Macrophobia: The Fear of Waiting
A specific phobia is an intense and irrational fear of a particular object or situation. These fears are excessive and overwhelming. In fact, they result in extreme distress or avoidance. Some phobias focus on a certain object, while others are complex and linked to different situations or circumstances.
It’s estimated that this type of fear occurs in between three and 15 percent of the population. Moreover, some individuals experience multiple specific phobias simultaneously. According to the APA (American Psychiatric Association), approximately 75 percent of people with a specific phobia fear more than one object or situation. In this article, we’ll focus on a little-known type of phobia: macrophobia.
The phobia of waiting
Macrophobia is an irrational fear. It’s characterized by the feeling of excessive and persistent anxiety if an individual has to wait for a more or less prolonged time. Like any specific phobia, macrophobia is associated with subjective discomfort or functional impairment that’s accompanied by an anxiety response and avoidance of the feared situation. Its main characteristics are:
- A disproportionate fear. In other words, in reality, it’s not a dangerous or threatening situation.
- It can’t be explained by the individual.
- It’s beyond their voluntary control.
- It leads to avoidance of the situation.
- It persists over time.
- It’s maladaptive.
- It isn’t specific to a certain stage of development or age.
Symptoms of macrophobia
A true phobia of long waits can be observed in a person when they:
- Experience excessive fear at the thought of having to wait for a long time.
- Avoid situations or encounters where they have to wait for too long.
- Feel anxious during long waits.
- Feel desperate to escape from the place where they’re waiting.
For the individual suffering from this phobia, the simple thought of having to wait may provoke physical symptoms such as:
- Heart palpitations.
- Difficulty breathing.
- Chest pain.
- Shivering and chills.
At the cognitive level, the individual may experience:
- Negative images about waiting.
- Negative beliefs about situations where they have to wait.
- Beliefs of their inability to wait.
- Negative interpretations about their physiological reactions.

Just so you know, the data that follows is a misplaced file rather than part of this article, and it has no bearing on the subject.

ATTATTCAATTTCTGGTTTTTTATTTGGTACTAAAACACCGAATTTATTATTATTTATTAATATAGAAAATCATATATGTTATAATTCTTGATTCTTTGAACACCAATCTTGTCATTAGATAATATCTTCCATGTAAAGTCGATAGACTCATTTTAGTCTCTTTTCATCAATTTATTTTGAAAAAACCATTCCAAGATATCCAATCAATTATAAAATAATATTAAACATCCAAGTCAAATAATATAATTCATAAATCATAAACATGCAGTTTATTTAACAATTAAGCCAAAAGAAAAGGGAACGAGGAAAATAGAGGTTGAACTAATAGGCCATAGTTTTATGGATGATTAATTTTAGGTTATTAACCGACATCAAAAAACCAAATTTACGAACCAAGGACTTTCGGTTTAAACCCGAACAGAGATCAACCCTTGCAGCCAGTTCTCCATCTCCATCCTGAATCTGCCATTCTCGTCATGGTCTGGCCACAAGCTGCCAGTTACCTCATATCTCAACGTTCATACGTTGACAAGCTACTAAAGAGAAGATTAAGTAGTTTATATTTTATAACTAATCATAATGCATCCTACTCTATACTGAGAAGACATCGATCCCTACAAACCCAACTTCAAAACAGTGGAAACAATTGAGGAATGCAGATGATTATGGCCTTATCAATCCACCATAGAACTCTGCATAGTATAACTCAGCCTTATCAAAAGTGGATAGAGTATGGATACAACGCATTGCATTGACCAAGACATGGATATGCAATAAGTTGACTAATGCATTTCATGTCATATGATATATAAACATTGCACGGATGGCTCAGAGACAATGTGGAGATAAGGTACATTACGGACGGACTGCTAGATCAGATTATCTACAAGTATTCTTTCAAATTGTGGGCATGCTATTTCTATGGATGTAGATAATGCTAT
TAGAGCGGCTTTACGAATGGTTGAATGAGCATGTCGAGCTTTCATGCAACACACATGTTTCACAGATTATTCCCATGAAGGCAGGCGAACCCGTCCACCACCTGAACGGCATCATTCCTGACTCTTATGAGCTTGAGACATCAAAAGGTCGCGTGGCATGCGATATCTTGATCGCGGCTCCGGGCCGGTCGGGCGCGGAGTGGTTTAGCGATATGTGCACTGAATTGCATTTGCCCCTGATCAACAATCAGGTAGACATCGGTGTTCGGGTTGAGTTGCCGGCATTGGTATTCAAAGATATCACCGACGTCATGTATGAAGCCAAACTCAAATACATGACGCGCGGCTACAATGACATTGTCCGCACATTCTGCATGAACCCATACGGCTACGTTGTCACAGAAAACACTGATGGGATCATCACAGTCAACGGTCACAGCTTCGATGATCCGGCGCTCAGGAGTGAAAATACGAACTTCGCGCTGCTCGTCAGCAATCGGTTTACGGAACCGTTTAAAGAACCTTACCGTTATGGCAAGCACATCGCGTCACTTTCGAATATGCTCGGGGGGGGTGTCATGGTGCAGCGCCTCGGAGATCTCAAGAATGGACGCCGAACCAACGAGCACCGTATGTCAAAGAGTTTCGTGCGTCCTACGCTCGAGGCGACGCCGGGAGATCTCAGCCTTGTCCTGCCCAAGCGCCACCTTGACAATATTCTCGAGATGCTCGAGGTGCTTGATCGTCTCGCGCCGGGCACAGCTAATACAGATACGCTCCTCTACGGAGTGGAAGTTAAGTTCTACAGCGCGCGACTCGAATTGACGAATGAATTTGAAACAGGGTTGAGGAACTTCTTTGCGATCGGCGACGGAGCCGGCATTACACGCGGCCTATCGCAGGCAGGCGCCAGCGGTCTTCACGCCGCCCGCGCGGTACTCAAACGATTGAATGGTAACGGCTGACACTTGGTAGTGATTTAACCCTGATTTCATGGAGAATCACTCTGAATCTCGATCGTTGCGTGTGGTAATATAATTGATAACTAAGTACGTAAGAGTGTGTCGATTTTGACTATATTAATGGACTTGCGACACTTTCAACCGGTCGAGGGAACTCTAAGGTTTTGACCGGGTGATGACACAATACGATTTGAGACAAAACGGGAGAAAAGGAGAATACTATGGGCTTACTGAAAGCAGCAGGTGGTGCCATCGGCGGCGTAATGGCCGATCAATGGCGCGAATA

- Intrusive thoughts.
- A state of alarm.
A classic symptom of macrophobia is avoidance. This behavioral response allows the individual to reduce the affective impact that the phobia has on their life. However, it doesn’t help them solve the underlying problem.
Causes of macrophobia
There’s no defined cause of macrophobia. Nevertheless, its roots can be explained from a cognitive behavioral perspective. For example, it may be a consequence of the association between long waits and an aversive stimulus, such as pain, illness, unpleasant sensations, etc.
It’s also been suggested that it could be the product of learning about certain experiences faced by other people (vicarious learning). For instance, as a child, the sufferer may have lived with a family member who had these types of fears. Consequently, by observation, they’ve learned to fear them too.
Other explanations that have been formulated concern thinking styles. These are irrational or distorted and are the product of negative internal dialogues. The sufferer may have built stories or dialogues around certain experiences that have given way to the emergence of the phobia.
Interventions for macrophobia
There’s no intervention designed specifically for macrophobia. That said, it can be treated like any other specific phobia.
Cognitive restructuring focuses on reducing the sufferer’s false beliefs about waiting. At the same time, it feeds more functional ideas. Indeed, in the company of a therapist, the sufferer learns to identify and question their maladaptive thoughts. In this intervention, their thoughts are considered to be mere hypotheses about reality. Both the therapist and the patient collect data to evaluate the validity of the interpretations they make.
The standardized systematic desensitization procedure follows a four-step structure:
- Jacobson’s progressive relaxation training.
- Construction of a hierarchy of anxiety-generating stimuli.
- Assessment and practice in imagination.
- Desensitization process. Combined application of anxiety responses versus relaxation.
The procedure consists of imagining the first stimulus on the list, which is the least anxiogenic, and performing the Jacobson relaxation technique. Then, the same is done with each stimulus until reaching the ones that provoke the most anxiety.
Systematic desensitization makes the patient get used to the phobic stimulus and can reduce the manifestation of the pysiological symptoms..
In vivo exposure consists of making direct contact with the anxiogenic or unpleasant stimulus. Patients stay in contact with the feared stimulus until their anxiety is reduced.
Finally, the sufferer of macrophobia may well be aware that their fear is irrational. However, this doesn’t prevent it from being extremely intense. Therefore, it’s important to remember that there are effective interventions that can help manage it. These treatments will minimize the limitations that the condition generates on the sufferer’s life.It might interest you...
All cited sources were thoroughly reviewed by our team to ensure their quality, reliability, currency, and validity. The bibliography of this article was considered reliable and of academic or scientific accuracy.
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